Revisionings

I’m at this weird moment with my writing.  I am, on one hand, working on very very very (to borrow Anne Lamott’s absolutely perfect term) sh*tty rough drafts.  They’re the kind of drafts that are necessary for the kind of work I’m doing, which is very difficult and very personal and therefore means that I need to write faster than my brain can run, because my brain will just be like, stop stop STOPSTOPSTOP, and nothing will ever get done.  On the other hand, I’m working on almost-to-the-very-end-of-revising-and-beginning-of-submitting revisions.  In other words:

  • I’m cutting large parts of poems out and yelling things like stop trying to make fetch happen at them and then re-writing from the few lines that remain.
  • I’m spending most of a day (well, okay, a week) working on a poem, trying to coax it out of the form I at first forced it into (because it
    Here are some of those notes I was talking about in all of their cryptic glory.

    Here are some of those notes I was talking about in all of their cryptic glory.

    seemed like it wanted to be a pantoum, it really did) and into the form in which (hopefully) it’ll do something close to working.

  • I’m taking three hours to get two lines right.
  • I’m taking out all of the commas and capital letters and then replacing all of the commas and capital letters.
  • I’m changing “the Alabama Shakes’ Boys and Girls” to “that Alabama Shakes album” and realizing that that tiny change revealed exactly what the essay meant all along, and what I needed to do to make it mean that.
  • I’m trying to translate and expand cryptic notes I leave myself on my phone, on my laptop, on my Kindle, on my Post-Its, on the skin beneath my thumb, on a receipt for a McDonald’s smoothie.
  • I’m remembering what I meant by FUNERAL WHAT’S SAID STOPPED WRITING ESP ABOUT BC ALSO THIS ISN’T THE CLIMAX END TO TENSION THAT CHANGES THINGS CATS.
  • I’m taking out all of the commas and capital letters and then replacing all of the commas and capital letters — except for two commas and one capital letter, which finally, finally makes the poem work.

It’s an interesting in-between place.  It’s a good place to be — bringing work into the world, preparing to send work out of the world — but it’s also an uncomfortable place.  And it’s that, that discomfort, exactly, that makes it such a good place.  When the writing gets too comfortable, I start worrying.  I start thinking, this is not good.  Because writing — good writing — requires risk, and that’s far from comfortable.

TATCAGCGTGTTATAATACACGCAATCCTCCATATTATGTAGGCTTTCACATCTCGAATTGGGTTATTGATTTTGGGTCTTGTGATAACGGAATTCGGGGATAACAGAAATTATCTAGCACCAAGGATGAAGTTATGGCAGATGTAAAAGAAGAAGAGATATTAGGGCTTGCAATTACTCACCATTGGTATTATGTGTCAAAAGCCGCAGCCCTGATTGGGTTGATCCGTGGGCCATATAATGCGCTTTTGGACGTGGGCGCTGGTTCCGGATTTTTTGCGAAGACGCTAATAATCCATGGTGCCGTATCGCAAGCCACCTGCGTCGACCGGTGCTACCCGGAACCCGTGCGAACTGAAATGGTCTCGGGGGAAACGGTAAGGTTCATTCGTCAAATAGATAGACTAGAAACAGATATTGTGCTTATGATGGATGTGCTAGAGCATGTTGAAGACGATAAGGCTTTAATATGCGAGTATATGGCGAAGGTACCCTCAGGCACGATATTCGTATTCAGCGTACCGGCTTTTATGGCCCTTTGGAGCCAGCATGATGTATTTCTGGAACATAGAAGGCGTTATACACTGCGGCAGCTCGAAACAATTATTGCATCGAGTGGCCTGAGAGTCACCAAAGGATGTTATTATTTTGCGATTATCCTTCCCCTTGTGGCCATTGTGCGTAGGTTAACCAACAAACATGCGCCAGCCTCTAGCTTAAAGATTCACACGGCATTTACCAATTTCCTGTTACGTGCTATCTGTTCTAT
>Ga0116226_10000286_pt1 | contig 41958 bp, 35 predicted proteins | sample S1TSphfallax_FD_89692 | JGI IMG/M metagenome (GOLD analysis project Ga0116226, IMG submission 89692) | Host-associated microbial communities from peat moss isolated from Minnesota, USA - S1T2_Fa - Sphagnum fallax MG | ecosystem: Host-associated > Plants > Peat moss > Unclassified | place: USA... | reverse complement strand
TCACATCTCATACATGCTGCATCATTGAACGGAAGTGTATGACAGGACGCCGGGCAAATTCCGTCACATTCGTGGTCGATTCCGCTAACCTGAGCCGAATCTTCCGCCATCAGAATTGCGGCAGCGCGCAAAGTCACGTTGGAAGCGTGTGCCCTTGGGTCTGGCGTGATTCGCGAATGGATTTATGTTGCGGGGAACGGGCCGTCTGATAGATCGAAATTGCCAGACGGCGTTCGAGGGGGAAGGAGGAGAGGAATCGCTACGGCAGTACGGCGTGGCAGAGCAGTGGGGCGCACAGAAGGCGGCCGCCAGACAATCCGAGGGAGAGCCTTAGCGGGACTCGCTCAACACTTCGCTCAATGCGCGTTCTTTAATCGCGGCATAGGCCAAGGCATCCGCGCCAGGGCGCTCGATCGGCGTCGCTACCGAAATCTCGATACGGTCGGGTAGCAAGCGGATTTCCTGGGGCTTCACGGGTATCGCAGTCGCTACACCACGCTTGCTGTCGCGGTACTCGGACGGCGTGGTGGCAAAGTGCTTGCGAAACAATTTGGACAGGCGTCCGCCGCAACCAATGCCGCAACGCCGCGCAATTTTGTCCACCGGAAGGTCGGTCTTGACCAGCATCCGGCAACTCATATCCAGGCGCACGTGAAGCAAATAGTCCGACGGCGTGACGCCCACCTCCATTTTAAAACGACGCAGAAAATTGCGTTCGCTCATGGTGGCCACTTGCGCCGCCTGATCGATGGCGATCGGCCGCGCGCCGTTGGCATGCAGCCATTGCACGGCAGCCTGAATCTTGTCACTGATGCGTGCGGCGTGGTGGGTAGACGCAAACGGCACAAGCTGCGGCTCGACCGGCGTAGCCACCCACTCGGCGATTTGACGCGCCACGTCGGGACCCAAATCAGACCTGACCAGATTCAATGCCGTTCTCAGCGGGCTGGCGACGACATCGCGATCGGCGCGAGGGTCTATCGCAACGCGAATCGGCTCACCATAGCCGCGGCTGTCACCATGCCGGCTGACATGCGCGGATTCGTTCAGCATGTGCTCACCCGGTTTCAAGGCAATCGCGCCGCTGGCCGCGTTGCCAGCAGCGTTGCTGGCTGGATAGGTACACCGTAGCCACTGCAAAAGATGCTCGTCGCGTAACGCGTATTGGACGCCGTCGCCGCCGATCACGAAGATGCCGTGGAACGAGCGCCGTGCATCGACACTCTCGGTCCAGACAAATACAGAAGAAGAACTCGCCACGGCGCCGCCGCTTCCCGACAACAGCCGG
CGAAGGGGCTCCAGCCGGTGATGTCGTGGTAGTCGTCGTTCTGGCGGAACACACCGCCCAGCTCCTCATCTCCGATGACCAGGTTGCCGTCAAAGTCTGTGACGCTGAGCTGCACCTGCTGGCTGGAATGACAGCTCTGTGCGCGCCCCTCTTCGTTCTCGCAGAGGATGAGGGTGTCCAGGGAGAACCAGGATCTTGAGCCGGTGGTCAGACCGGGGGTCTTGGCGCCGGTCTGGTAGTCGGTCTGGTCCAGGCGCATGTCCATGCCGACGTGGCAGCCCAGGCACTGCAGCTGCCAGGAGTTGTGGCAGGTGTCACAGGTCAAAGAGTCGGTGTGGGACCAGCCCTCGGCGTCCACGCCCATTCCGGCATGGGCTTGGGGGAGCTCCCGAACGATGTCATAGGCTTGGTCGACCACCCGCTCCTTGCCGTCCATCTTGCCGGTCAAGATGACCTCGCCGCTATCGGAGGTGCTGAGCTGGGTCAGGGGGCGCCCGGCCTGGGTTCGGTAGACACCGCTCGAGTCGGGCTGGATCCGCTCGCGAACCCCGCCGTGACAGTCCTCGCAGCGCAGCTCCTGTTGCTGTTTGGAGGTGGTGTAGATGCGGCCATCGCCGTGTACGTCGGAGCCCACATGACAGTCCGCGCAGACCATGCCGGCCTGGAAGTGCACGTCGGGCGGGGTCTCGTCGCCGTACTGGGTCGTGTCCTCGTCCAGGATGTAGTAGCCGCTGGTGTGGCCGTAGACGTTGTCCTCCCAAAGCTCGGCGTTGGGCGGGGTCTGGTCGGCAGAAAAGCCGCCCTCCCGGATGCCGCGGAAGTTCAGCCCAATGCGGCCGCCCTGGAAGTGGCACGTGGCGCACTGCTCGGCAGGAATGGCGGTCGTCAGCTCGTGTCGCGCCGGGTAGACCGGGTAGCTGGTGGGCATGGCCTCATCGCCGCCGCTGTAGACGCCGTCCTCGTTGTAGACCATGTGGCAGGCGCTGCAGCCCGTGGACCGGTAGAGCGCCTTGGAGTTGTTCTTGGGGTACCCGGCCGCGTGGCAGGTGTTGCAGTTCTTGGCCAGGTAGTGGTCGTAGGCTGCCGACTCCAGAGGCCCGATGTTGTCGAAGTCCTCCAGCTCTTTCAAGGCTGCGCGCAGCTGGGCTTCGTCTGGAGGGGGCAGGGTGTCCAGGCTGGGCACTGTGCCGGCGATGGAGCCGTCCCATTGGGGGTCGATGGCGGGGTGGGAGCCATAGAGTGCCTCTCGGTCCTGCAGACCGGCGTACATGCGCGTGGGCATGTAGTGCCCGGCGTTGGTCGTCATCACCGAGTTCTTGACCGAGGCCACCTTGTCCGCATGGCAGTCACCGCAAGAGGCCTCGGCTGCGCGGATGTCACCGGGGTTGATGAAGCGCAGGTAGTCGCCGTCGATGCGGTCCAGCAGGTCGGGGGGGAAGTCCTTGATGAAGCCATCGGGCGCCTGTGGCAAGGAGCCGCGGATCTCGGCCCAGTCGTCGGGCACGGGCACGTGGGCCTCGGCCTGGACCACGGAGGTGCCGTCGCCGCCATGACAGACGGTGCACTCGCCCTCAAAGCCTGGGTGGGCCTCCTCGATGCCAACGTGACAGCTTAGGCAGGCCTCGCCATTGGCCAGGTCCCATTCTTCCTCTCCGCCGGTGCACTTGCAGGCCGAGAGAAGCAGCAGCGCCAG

This has also made me think a lot about my students, who are all in a very similar place.  I’ve often thought that learning how to write is a kind of apprenticeship: you learn the craft from reading and watching someone work, from listening to them talk about how they approach their work, and you learn the art from practicing the craft, from being willing to take risks and sharpen your skills and to work and work and work.  Sometimes, I’ll think of the writing teacher as the leader of the apprenticeship, but more and more, I feel like that isn’t true.  I feel like it can’t be true, because no one can really be a master.  I feel like perhaps the real apprenticeship is to the art itself, to all of its mysteries and wonders, all of its moments of despair and whimsy and confusion.  We’re all in the same boat, in a creative writing classroom, wherever we sit, and I often think that the teacher’s job is to start conversations, to nudge students towards risk, to give them a vocabulary to talk about their work and a way to apply those terms and techniques to their own pieces.  I think it’s also a teacher’s job to learn — both through one’s own work and reading and from one’s teachers.

Every day, I walk to my office with my folder and grade-book and Diet Coke and Altoids and I feel — excited.  Thrilled.  Nervous.  Lucky.  Most of all, lucky.  I’d say that this has been an exceptional semester in which I’ve been lucky enough to teach some exceptional students, but really, there’s nothing exceptional about it.  Instead, it’s been the rule.  I’m continuously grateful to be surrounded by such minds and such energy, such unfailing appetites for learning.  I’m grateful to my students for being willing to talk through the routes they’re taking in this strange landscape language makes for us — and I’m grateful to them for the daily reminder that though we are all making our own way in this landscape, we are, none of us, ever truly alone.

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Houses are jerks.

This blog has been on hiatus.  I’m sorry.  There have been circumstances.

I’ll be back from hiatus very, very soon, but in the meantime, here’s a poem of mine published in B O D Y.  The poem is about houses and how they know way too much about the people who live inside of them.  I’m really happy to have this poem published because it’s one of those gifts, one of those poems that feels like it comes out of no where, a poem that’s completely unplanned but alters the course of your work.  That’s absolutely true of this poem.  Though it was the first poem in what would become a lengthy series, which then became the backbone of the manuscript I’m putting together, I have no idea where it came from.

Really.

See? See what I mean here?  This house?  Totally a secret-blabbing jerk.

See? See what I mean here? This house? Totally a secret-blabbing jerk.

I mean, I really have no idea where this poem came from.  It just appeared.  I suppose that my mind has been working on it for quite some time.  I’ve always been fascinated with houses — I’m not sure how anyone who’s driven around at night and accidentally looked into an accidentally-still-standing-with-the-lights-on-and-without-the-blinds-drawn window isn’t fascinated with houses.  They seem like such solid, impenetrable structures by day — they seem trustworthy, willing and able to keep all of your secrets — and then, by night — no way.  Leave a single one of them without the blinds drawn, and that house is telling everyone what you’re doing inside.  This is a problem, obviously, because I think it’s pretty obvious that we as a species began building and living inside of houses so we could walk around at night in extra-extra large t-shirts, knock-around-shorts, and knee socks, singing songs with lyrics